Money Moves

Client focus for wealth management team

By Ella Lee

This is a fortnightly series of articles focusing on the banking and financial industries

Daniel Chan, senior manager, insurance and wealth management, Shanghai Commercial Bank
Photo: Johnny Kwok

Wealth management is now a major area of development for the banking and finance industry. In addition to being an important factor in driving corporate growth, it has also caused many financial institutions to pay much closer attention to the need to be service-oriented and customer-focused.

Shanghai Commercial Bank (SCB) launched its own financial planning services about nine months ago. Daniel Chan, the bank's senior manager for the insurance and wealth management departments, says: "This is a service based purely on meeting client needs, not to promote certain types of investment." He believes this approach will help to integrate the bank's different products and, eventually, move them towards the goal of becoming the provider of a full range of financial services.

In regarding customer focus as the key, Mr Chan says the bank is committed to providing personalised advice and tailor-made solutions for clients. The financial planning cycle begins with a face-to-face interview, which can last three to four hours. It is basically to establish facts and understand the client's financial position in order to identify their objectives and constraints. The bank then uses a computer program and other research information to do detailed analysis and gives initial advice within a week.

Mr Chan stresses that their planning and advice, unlike that of insurance or investment companies, does not lean towards any specific type of product. Therefore, they can offer "the right things" to customers more quickly and effectively.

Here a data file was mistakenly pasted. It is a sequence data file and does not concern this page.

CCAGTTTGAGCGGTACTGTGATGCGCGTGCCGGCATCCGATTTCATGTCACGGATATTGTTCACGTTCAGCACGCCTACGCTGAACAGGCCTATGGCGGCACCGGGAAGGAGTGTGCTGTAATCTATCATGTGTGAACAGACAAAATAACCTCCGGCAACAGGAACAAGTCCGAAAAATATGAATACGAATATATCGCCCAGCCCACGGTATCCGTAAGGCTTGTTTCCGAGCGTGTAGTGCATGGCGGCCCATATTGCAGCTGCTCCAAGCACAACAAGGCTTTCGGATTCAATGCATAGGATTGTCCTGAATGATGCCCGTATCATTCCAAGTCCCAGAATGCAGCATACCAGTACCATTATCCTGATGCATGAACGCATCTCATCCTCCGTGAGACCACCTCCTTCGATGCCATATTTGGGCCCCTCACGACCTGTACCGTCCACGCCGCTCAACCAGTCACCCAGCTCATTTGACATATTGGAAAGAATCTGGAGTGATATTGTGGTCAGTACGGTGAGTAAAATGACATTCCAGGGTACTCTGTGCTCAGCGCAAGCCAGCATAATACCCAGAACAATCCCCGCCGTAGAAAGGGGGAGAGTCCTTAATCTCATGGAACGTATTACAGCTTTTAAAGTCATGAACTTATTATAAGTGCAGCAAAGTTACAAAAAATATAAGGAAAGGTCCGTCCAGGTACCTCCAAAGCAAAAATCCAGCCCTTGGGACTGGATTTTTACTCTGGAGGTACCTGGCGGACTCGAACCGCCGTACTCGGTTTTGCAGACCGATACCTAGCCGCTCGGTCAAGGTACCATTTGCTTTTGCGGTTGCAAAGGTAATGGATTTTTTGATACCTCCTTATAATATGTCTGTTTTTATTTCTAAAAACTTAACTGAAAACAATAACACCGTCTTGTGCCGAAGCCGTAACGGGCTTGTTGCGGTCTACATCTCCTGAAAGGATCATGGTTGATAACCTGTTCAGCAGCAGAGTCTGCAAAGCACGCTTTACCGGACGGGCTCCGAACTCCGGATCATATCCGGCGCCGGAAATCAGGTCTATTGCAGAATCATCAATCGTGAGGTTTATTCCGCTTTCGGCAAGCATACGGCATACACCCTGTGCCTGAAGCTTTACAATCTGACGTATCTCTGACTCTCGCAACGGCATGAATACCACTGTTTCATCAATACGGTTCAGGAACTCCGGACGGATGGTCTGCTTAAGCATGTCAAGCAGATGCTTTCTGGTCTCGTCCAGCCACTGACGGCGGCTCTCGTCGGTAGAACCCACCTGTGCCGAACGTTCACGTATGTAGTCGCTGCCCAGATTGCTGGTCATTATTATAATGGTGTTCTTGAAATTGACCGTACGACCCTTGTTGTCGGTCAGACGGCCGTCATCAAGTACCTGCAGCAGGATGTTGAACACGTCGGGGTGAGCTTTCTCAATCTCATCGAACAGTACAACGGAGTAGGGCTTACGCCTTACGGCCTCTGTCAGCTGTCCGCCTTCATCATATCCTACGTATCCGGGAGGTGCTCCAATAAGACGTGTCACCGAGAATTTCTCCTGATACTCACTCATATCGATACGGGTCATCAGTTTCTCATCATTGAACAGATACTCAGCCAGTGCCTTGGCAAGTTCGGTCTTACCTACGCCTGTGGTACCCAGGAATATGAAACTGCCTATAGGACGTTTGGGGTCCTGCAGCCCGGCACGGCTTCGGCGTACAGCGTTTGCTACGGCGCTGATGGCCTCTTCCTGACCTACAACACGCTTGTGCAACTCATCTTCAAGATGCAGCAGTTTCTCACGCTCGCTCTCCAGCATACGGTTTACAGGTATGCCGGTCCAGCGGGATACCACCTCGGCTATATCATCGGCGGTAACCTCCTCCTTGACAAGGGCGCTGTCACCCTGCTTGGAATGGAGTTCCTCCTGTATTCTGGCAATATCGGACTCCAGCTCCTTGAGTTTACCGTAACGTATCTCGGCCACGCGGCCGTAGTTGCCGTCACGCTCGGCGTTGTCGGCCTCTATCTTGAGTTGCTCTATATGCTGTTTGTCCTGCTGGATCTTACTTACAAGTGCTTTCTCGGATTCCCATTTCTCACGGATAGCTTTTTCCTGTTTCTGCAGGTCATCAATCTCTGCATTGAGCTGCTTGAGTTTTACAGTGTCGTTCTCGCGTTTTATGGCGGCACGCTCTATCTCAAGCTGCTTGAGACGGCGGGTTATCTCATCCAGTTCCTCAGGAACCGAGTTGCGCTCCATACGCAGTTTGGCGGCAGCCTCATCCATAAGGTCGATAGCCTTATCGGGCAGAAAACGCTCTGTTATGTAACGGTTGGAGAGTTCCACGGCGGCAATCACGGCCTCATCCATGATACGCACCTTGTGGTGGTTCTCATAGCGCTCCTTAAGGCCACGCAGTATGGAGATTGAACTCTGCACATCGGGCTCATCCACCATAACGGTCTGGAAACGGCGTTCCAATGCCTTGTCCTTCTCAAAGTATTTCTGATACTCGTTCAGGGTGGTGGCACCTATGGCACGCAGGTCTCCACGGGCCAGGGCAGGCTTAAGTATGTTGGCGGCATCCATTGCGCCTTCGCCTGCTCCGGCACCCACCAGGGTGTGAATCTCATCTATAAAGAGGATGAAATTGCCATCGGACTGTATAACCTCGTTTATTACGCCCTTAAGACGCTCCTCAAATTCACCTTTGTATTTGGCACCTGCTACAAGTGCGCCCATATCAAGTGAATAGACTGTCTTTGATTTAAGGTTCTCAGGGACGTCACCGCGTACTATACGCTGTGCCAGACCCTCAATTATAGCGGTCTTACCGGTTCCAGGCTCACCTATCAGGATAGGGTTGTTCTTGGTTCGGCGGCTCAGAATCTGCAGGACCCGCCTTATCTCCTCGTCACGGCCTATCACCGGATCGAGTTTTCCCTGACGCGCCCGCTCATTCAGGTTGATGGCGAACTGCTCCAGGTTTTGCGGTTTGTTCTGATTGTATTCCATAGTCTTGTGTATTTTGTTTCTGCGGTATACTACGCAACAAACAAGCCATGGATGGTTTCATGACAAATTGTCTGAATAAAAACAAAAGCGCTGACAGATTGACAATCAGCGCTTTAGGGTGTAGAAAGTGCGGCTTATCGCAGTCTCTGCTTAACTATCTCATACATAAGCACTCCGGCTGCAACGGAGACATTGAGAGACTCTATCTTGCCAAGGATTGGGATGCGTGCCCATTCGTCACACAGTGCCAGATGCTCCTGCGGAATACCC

Besides preparing financial plans, relationship officers also carry out regular reviews to reflect market changes and fulfil the varying requirements customers will have as they go through life.

SCB emphasises relationship building with customers in all aspects of their wealth management service. So far, it is free of charge but offered only to existing affluent clients with liquid assets or a net worth of not less than US$100,000.

Rather than competing by means of large-scale brand-building activities and promotional campaigns, the bank believes in word of mouth and gradual expansion into new market segments. As Mr Chan explains, if core clients are satisfied, referrals and further opportunities will follow.

To support the development of the wealth management business, university graduates with one to two years' work experience will be recruited as relationship officers. They will receive both classroom and on-the-job training for about six months as part of a comprehensive induction programme. Candidates are expected to be positive thinkers, active learners and, most importantly, team players.

"That is because most of our branches are small, with about 10 to 20 staff, but provide full services," says Mr Chan. "As a result, employees in each branch must work as a team and be able to support each other in all respects."

The rapid growth of the wealth management market has created a huge demand for good financial planners, so finding the right calibre of candidate is not easy. Nevertheless, Mr Chan says that SCB has an advantage in offering the chance to grow as professional bankers and in providing all-round training and wide exposure to different banking operations.

Taken from Career Times 08 April 2005, p. 2
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